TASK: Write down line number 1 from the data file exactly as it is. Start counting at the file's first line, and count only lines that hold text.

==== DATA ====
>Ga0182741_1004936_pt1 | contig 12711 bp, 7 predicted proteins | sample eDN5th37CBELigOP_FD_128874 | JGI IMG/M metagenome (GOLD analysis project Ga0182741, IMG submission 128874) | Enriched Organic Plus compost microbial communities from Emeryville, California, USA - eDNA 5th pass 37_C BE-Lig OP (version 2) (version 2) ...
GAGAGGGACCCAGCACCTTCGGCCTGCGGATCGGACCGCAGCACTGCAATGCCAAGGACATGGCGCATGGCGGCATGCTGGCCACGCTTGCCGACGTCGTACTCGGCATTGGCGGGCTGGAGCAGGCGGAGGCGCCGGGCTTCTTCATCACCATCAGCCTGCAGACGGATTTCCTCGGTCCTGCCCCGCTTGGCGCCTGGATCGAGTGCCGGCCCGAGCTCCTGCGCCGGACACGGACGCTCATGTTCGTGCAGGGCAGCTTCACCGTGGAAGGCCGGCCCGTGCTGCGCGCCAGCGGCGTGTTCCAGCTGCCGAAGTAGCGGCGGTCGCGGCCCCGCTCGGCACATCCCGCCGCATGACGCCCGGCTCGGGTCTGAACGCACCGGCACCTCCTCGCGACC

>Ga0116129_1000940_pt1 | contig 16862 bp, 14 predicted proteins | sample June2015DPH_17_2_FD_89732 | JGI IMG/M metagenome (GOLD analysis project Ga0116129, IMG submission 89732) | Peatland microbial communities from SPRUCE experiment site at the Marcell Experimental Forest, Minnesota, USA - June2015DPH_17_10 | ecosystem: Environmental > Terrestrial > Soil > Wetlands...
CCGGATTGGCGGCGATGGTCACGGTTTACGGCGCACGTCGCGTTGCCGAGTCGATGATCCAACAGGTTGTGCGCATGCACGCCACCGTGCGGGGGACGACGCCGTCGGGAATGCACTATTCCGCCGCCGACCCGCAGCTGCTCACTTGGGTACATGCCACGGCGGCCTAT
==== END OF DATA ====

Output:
>Ga0182741_1004936_pt1 | contig 12711 bp, 7 predicted proteins | sample eDN5th37CBELigOP_FD_128874 | JGI IMG/M metagenome (GOLD analysis project Ga0182741, IMG submission 128874) | Enriched Organic Plus compost microbial communities from Emeryville, California, USA - eDNA 5th pass 37_C BE-Lig OP (version 2) (version 2) ...